Neon Angel: A Memoir of a Runaway

Neon Angel: A Memoir of a Runaway

Cherie Currie, Tony O'Neill

Language: English

Pages: 384

ISBN: 0061961361

Format: PDF / Kindle (mobi) / ePub


In this candid autobiography, Cherie Currie—the original lead singer of ‘70s teenage all-girl rock band The Runaways—powerfully recounts her years in the band, her friendship with guitarist Joan Jett, and her struggle with drugs. An intense, behind-the-scenes look at rock music in the gritty, post-glam era, Neon Angel is a must-read for anyone whose heart beats to the rhythm of David Bowie, Suzi Quatro, Nick Gilder, and the Sex Pistols, and for every fan of the movie it inspired: The Runaways, starring Dakota Fanning and Kristen Stewart as Cherie Currie and Joan Jett.

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record our songs for the Runaways movie, it was like we never left. Thirty-two years had passed, but time stood still, and we never missed a beat. While excelling at every turn, she has also exhibited an ironic flair for finding herself in dramatic situations. So, to conclude, Cherie Currie—mother, uniquely devoted ex-wife, musician, versatile visual artist—is really so talented. (I still can’t believe Cherie carves wood with a chain saw, and is so good at it!) But what truly amazes me is what a

eight o’clock and Marie was in the bedroom getting ready with me. She was dressed in blue jeans, a long-sleeved shirt, boots, and a belt. It was way too conservative for my taste, but I had to admit she looked good for a surfer chick. T.Y. knocked and then peeked around the bedroom door, smiling at us indulgently. He looked like a doting father. I knew back then that T.Y. really wanted kids, but Sandie was dead set against it. I still believe that this was because Marie and I had flushed her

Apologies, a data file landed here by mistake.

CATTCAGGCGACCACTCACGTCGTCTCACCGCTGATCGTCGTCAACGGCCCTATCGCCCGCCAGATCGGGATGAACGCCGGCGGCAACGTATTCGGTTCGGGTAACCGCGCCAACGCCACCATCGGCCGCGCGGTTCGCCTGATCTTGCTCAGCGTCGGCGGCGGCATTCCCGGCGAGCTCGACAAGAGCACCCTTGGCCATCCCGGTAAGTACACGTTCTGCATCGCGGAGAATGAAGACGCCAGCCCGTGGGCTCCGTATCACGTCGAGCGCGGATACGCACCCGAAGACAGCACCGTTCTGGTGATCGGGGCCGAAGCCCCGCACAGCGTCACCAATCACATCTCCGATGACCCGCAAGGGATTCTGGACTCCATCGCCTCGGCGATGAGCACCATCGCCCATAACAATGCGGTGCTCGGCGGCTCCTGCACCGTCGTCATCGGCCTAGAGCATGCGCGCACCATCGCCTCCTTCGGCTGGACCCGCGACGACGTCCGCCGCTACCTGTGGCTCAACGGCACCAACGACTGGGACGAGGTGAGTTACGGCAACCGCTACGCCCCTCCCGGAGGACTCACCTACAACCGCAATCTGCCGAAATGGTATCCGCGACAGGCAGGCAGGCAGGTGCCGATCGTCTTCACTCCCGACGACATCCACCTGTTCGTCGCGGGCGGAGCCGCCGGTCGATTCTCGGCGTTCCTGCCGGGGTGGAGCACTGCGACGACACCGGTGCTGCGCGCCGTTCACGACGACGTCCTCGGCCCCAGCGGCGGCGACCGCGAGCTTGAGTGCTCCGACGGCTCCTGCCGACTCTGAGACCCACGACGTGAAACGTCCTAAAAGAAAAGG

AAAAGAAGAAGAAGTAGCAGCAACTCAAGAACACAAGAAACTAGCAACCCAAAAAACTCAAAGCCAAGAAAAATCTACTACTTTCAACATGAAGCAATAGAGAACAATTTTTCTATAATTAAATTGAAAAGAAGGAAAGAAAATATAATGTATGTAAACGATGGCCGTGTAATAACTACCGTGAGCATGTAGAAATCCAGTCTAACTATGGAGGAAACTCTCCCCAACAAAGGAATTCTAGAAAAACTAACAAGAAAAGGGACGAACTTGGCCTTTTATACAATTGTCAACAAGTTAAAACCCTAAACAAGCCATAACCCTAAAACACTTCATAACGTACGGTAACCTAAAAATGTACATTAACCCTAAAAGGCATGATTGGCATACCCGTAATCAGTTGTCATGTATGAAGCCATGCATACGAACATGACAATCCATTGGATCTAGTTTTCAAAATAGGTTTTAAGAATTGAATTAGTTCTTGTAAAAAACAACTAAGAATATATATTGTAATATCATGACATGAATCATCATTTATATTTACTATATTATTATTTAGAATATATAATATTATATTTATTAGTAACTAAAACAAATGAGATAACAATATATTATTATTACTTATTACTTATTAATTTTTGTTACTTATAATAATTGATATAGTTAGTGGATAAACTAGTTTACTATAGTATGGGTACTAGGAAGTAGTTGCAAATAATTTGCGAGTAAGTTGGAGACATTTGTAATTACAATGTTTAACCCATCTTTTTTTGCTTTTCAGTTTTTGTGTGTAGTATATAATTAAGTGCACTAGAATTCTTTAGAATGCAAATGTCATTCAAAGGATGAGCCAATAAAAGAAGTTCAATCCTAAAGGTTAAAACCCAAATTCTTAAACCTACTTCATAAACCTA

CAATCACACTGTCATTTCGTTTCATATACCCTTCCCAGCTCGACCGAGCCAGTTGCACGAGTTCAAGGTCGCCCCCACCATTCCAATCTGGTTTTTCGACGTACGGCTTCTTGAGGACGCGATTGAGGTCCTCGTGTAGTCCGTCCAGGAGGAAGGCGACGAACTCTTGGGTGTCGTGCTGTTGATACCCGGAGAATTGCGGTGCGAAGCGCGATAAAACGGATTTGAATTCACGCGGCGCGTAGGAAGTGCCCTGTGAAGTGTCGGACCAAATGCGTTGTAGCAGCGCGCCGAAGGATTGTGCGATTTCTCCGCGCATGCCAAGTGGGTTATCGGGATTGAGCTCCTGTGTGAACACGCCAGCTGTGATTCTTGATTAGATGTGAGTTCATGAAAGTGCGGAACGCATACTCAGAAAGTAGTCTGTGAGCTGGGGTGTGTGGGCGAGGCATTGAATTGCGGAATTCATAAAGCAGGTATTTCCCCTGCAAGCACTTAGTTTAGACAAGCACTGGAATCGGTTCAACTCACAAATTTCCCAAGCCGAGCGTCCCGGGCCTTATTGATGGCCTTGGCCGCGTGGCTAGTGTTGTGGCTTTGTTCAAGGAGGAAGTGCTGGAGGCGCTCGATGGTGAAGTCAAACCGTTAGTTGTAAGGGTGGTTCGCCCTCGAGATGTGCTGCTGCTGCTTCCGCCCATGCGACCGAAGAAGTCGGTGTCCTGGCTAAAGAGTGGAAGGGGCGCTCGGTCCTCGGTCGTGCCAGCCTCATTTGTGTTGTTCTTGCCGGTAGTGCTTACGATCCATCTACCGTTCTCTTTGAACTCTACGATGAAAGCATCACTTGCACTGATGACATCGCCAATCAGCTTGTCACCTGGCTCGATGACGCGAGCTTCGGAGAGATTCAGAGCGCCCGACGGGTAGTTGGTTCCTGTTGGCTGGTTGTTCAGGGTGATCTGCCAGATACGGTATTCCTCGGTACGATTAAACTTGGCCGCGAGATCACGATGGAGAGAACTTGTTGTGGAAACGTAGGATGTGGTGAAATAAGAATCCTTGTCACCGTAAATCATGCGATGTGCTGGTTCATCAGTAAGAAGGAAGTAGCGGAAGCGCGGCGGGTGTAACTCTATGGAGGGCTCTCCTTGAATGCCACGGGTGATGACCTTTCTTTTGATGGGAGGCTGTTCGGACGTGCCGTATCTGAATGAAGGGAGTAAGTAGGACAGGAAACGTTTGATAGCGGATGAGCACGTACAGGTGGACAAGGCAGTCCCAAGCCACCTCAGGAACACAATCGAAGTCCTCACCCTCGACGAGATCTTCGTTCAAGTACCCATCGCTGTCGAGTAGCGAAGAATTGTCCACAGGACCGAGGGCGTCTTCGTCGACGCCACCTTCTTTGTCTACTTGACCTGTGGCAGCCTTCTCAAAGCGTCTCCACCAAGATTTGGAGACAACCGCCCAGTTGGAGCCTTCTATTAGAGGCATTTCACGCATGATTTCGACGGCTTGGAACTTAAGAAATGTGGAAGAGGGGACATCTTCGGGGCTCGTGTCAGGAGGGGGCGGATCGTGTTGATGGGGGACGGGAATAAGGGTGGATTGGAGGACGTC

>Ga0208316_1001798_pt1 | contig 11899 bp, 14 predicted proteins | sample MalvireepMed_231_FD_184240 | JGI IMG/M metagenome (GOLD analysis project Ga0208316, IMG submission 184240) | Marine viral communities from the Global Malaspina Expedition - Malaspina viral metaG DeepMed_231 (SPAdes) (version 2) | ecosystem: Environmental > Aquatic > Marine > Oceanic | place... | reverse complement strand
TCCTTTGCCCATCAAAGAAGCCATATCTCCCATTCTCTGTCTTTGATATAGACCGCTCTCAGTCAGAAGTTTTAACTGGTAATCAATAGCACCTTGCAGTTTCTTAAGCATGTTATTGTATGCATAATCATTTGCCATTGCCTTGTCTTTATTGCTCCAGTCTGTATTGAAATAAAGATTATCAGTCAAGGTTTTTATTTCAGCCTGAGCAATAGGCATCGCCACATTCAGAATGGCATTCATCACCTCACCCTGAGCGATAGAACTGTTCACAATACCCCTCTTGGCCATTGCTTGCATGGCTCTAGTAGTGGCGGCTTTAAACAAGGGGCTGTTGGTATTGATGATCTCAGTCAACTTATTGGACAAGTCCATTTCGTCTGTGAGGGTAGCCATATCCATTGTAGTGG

the fuck out of here!” Sandie gave me a sideways glance and noticed the expression of dread on my face. “You’ll be fine!” she said again. “Don’t sweat it. You’re gonna knock ’em dead!” I tried to tell myself that Sandie was right. I’d been practicing like hell ever since that first meeting with Joan and Kim. I tried to get away from my toxic thoughts by mentally running through the song that I had picked for my audition. I went for a slow, sultry number called “Fever” from Suzi’s latest album,

was pristine and bright. I didn’t even look at myself in the mirror. I was too mortified. I needed towels. I needed to get the blood off of me. I started looking around, and noticed: all of his towels were fucking white. Didn’t this motherfucker own ANYTHING that wasn’t white? I looked under the sink and found a dark washcloth that had obviously been used, but I didn’t care anymore. That washcloth was the most welcome sight I had seen all night. I cleaned up, and wrung the blood out of the

with the security guards, all trying to push, punch, or otherwise force their way to the front so they could be close to us. Some people were holding up our posters, or copies of our LP. They screamed our names, and reached their hands out toward us as Sandy counted off the first song. . . All at once the stuff Joan had been saying to me made perfect sense. With the spotlights on me, and the makeup already beginning to melt down my face . . . with the earsplitting roar of the crowd and the scream

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